UNITED STATES of America, Plaintiff–Appellee, v. Jacob STADFELD, Defendant–Appellant.
Argued Sept. 22, 2011. -- July 27, 2012
Daniel J. Graber, Attorney, Office of the United States Attorney, Madison, WI, for Plaintiff–Appellee.Steven C. Rueckert, Attorney, Claredon Hills, IL, for Defendant–Appellant.
Amos Mortier was a major marijuana distributor with a network of street-level sellers in and around Madison, Wisconsin. He disappeared in November 2004, and the Dane County District Attorney's Office opened a John Doe proceeding to determine whether a crime had been committed. Prosecutors subpoenaed Mortier's known drug associates to testify in the John Doe.
Jacob Stadfeld was one of those dealers and received a subpoena in December 2004. Rather than appear before the John Doe judge, assert his right to remain silent, and follow the steps necessary to obtain formal immunity, he opted to talk to investigators informally in exchange for an oral nonprosecution agreement from the state prosecutor. Stadfeld's retained counsel mistakenly advised him that this nonprosecution agreement immunized him against the use of his statements by any prosecutor's office—state or federal. Almost four years later, based in part on his statements to the John Doe investigators, Stadfeld was indicted by a federal grand jury for conspiracy to distribute marijuana.
He moved to suppress the use of his statements, arguing that he spoke to investigators only because he was under the mistaken impression that he had full immunity. The district court denied the motion, holding that although Stadfeld got bad advice from his attorneys, neither the police nor the prosecutor had misled him, so his statements were not involuntary. The court also held that regardless of any misunderstanding about the scope of the nonprosecution agreement, Stadfeld breached it by lying to the investigators. Stadfeld was convicted by a jury and now appeals, raising several claims of error, but focusing primarily on the admission of his statements at trial.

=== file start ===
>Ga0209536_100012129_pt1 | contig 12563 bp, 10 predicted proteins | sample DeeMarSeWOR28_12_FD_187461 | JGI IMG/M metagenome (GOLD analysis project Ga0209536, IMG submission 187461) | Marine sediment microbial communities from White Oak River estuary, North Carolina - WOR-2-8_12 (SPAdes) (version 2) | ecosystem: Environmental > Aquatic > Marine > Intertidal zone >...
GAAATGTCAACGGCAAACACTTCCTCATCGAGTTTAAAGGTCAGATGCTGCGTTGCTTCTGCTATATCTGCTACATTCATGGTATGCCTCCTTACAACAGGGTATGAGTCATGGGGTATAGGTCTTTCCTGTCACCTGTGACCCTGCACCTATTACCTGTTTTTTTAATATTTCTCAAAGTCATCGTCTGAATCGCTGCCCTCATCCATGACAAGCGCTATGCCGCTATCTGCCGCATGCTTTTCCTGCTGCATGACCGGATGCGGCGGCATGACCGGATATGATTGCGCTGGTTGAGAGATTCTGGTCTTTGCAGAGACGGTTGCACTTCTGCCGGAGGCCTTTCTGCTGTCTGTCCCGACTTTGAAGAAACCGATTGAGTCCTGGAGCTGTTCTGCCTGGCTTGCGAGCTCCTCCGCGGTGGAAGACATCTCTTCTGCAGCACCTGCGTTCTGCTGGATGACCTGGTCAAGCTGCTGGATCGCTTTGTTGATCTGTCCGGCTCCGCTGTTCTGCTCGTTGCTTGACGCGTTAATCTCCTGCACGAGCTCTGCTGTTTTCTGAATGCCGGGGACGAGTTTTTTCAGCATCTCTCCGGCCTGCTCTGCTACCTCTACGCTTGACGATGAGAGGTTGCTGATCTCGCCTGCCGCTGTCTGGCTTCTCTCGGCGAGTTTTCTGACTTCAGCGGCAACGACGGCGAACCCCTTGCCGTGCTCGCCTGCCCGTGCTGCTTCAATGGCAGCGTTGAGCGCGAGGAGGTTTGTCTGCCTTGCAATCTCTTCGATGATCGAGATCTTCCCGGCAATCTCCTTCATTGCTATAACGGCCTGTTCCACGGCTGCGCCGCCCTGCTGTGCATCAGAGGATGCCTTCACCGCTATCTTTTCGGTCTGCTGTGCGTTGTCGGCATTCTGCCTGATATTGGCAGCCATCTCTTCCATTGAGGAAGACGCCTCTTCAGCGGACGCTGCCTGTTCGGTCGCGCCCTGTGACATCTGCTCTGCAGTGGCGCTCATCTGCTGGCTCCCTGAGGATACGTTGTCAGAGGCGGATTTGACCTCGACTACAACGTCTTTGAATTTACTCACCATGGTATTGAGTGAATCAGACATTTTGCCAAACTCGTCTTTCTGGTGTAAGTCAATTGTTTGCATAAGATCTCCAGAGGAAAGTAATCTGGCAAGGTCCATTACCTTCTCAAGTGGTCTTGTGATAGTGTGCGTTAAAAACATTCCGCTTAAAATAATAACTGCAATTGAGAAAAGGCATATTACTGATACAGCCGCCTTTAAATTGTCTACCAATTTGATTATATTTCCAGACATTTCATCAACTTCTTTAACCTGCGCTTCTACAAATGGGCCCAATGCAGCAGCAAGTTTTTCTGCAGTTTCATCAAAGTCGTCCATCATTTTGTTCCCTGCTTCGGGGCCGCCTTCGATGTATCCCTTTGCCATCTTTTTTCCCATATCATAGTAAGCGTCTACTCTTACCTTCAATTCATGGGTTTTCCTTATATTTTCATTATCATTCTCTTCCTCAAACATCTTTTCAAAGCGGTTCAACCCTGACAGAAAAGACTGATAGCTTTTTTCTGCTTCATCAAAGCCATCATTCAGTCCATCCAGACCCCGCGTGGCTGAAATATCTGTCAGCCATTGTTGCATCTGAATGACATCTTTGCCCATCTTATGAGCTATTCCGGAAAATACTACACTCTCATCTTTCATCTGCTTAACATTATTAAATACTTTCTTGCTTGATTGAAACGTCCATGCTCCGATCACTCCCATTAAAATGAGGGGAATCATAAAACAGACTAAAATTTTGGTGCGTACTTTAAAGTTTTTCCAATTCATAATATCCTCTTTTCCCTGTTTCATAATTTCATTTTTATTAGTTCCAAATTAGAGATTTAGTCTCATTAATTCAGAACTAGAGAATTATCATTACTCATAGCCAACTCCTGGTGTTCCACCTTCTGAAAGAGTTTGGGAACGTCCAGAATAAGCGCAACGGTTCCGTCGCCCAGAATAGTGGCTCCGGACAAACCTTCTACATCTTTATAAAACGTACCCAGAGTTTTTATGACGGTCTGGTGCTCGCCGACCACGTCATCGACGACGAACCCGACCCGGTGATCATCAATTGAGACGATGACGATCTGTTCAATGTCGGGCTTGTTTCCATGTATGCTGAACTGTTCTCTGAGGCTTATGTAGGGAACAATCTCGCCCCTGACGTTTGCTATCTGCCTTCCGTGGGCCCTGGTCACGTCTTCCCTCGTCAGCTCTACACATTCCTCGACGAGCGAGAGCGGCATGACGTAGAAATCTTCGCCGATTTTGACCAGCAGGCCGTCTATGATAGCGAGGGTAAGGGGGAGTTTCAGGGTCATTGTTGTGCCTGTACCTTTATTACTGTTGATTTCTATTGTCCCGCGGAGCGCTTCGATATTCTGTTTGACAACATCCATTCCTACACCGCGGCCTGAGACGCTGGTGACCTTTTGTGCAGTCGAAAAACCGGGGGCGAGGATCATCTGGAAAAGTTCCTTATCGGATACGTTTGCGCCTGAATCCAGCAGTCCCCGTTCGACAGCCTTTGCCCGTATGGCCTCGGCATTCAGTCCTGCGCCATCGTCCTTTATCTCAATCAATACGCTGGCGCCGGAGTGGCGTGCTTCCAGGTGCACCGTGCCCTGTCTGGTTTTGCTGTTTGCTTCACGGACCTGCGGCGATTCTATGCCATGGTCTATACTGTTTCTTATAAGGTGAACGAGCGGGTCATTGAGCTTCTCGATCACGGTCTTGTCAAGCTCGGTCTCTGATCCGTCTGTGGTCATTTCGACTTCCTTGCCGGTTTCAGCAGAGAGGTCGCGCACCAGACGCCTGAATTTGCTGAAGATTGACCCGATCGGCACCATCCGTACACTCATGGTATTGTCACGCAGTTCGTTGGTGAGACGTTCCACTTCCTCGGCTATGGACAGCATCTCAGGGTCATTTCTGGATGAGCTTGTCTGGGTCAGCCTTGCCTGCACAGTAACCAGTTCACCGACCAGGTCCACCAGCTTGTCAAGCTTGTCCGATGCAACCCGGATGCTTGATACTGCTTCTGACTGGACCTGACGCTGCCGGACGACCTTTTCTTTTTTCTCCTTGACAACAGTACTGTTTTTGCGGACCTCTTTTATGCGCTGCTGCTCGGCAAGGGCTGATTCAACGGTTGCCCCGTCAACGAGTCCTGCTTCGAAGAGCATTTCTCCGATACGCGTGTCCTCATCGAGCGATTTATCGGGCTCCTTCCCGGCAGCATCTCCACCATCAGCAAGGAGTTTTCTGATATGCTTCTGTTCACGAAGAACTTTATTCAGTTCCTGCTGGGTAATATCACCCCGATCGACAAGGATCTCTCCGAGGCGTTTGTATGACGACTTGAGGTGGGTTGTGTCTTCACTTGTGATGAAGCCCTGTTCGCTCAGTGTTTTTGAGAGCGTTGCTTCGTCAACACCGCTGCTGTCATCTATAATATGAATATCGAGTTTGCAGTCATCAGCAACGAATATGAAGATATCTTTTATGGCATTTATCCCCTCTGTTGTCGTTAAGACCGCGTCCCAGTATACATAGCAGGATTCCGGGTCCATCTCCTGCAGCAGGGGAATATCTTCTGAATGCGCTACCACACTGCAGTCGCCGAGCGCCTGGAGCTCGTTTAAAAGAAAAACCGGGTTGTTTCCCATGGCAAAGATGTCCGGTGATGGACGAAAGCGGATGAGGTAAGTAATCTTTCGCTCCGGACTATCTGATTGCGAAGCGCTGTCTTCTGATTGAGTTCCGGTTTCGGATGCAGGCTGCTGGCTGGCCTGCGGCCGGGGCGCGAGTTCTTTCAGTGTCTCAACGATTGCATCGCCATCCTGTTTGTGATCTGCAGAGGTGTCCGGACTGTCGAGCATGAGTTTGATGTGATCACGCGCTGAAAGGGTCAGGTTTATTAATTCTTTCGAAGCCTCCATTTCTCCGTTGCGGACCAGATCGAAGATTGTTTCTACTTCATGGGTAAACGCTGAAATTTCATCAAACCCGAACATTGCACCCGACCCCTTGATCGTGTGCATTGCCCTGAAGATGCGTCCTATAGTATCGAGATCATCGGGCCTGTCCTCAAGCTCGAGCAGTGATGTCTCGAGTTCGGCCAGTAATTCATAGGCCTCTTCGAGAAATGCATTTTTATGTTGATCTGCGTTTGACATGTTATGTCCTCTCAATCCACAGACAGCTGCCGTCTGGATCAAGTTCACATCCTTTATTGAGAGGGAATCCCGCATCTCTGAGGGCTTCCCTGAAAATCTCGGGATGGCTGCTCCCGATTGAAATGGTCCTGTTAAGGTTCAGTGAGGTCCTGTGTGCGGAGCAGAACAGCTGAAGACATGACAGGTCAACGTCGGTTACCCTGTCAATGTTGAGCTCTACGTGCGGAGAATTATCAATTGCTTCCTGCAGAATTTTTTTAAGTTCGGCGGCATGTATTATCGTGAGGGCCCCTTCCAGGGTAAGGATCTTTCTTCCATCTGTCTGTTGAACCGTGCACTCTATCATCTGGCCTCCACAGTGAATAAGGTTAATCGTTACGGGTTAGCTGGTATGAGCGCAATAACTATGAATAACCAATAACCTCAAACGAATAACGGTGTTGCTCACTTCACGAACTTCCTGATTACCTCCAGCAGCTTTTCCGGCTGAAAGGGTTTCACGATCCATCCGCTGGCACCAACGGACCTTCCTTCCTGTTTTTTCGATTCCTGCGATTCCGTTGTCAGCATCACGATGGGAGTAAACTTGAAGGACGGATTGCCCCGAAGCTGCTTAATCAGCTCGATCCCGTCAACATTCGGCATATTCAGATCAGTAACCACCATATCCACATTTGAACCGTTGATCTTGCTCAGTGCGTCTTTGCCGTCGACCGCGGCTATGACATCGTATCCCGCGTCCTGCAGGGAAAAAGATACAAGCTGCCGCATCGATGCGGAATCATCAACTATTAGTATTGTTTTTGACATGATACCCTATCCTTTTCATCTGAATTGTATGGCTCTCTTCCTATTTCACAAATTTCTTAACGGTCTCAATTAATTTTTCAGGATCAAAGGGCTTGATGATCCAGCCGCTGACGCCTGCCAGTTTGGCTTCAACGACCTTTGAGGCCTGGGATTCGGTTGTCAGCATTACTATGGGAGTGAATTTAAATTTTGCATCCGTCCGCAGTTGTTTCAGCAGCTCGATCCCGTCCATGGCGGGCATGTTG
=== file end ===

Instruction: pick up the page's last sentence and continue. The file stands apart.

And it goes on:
We affirm. The district court properly denied the suppression motion. Stadfeld's statements were not the product of law-enforcement coercion, and the erroneous advice from his lawyers did not make his statements involuntary or inadmissible based on ineffective assistance of counsel. Moreover, to the extent that Stadfeld thought he had a comprehensive immunity agreement, it was conditioned on his telling the truth, and his failure to do so was a breach.
In November 2004, Mortier, a large-scale marijuana distributor, disappeared from his home in Fitchburg, Wisconsin, a small town just outside Madison. In response to his disappearance, the Dane County District Attorney's office opened a John Doe proceeding to investigate and determine whether a crime had been committed. See generally Wis. Stat. § 968.26. Prosecutors subpoenaed Mortier's known drug associates to testify in the John Doe. Some appeared before the John Doe judge, asserted their Fifth Amendment privilege against self-incrimination, and forced the prosecutor to ask the judge to convene as a court and grant formal immunity in order to compel their testimony. See id. §§ 968.26(3), 972.08(1); State v. Washington, 266 N.W.2d 597, 607–08 (Wis.1978) (explaining the scope of the John Doe proceeding); see also In re John Doe Proceeding, 660 N.W.2d 260, 282–83 (Wis.2003) (Sykes, J., dissenting) (explaining the limits on the John Doe judge's power). Stadfeld received a John Doe subpoena, but he did not follow that formal course. Instead, on the advice of his retained counsel, he agreed to talk to investigators informally.